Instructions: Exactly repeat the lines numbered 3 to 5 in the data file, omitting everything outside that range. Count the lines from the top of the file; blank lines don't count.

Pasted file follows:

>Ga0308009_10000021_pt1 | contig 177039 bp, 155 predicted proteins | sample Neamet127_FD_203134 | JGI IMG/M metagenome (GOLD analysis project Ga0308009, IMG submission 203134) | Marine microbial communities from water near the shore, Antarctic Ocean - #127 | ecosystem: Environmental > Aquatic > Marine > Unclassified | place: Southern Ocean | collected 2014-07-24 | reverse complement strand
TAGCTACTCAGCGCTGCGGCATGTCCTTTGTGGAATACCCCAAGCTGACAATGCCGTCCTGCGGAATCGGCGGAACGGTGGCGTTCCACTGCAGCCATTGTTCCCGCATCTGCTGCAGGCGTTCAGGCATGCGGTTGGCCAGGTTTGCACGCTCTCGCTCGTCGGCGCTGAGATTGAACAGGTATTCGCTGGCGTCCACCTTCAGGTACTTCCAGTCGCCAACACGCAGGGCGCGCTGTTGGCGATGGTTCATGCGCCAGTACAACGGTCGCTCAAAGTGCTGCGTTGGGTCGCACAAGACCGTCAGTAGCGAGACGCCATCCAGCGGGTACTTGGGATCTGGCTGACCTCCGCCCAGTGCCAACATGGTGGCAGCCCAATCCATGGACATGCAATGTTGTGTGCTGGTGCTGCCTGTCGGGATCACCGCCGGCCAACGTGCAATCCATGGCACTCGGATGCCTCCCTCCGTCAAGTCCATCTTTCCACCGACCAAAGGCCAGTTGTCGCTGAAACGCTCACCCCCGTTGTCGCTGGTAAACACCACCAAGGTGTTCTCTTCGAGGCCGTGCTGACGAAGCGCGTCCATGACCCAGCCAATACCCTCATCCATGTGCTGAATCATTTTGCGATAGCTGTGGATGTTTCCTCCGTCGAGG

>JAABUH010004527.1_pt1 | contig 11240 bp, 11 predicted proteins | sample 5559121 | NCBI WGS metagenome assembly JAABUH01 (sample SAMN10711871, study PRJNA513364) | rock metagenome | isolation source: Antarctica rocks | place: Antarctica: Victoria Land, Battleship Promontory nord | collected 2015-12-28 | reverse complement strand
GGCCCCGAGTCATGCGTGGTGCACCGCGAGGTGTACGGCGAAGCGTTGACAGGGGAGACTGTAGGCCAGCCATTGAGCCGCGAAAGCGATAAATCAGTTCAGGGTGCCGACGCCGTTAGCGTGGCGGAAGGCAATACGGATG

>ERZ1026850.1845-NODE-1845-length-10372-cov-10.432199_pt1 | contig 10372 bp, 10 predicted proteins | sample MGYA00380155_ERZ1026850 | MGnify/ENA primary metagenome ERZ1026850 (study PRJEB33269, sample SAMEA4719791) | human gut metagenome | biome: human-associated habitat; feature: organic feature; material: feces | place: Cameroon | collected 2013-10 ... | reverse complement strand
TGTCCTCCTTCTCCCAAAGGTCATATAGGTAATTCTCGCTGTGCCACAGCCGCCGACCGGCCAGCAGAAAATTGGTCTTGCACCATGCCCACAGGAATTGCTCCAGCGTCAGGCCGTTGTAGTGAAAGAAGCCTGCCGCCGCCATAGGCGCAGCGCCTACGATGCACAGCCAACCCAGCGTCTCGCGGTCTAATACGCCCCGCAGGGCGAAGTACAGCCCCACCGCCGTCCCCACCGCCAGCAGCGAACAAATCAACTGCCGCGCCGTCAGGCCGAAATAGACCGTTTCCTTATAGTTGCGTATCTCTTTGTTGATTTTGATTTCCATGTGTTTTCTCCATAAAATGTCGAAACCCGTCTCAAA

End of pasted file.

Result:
>JAABUH010004527.1_pt1 | contig 11240 bp, 11 predicted proteins | sample 5559121 | NCBI WGS metagenome assembly JAABUH01 (sample SAMN10711871, study PRJNA513364) | rock metagenome | isolation source: Antarctica rocks | place: Antarctica: Victoria Land, Battleship Promontory nord | collected 2015-12-28 | reverse complement strand
GGCCCCGAGTCATGCGTGGTGCACCGCGAGGTGTACGGCGAAGCGTTGACAGGGGAGACTGTAGGCCAGCCATTGAGCCGCGAAAGCGATAAATCAGTTCAGGGTGCCGACGCCGTTAGCGTGGCGGAAGGCAATACGGATG

>ERZ1026850.1845-NODE-1845-length-10372-cov-10.432199_pt1 | contig 10372 bp, 10 predicted proteins | sample MGYA00380155_ERZ1026850 | MGnify/ENA primary metagenome ERZ1026850 (study PRJEB33269, sample SAMEA4719791) | human gut metagenome | biome: human-associated habitat; feature: organic feature; material: feces | place: Cameroon | collected 2013-10 ... | reverse complement strand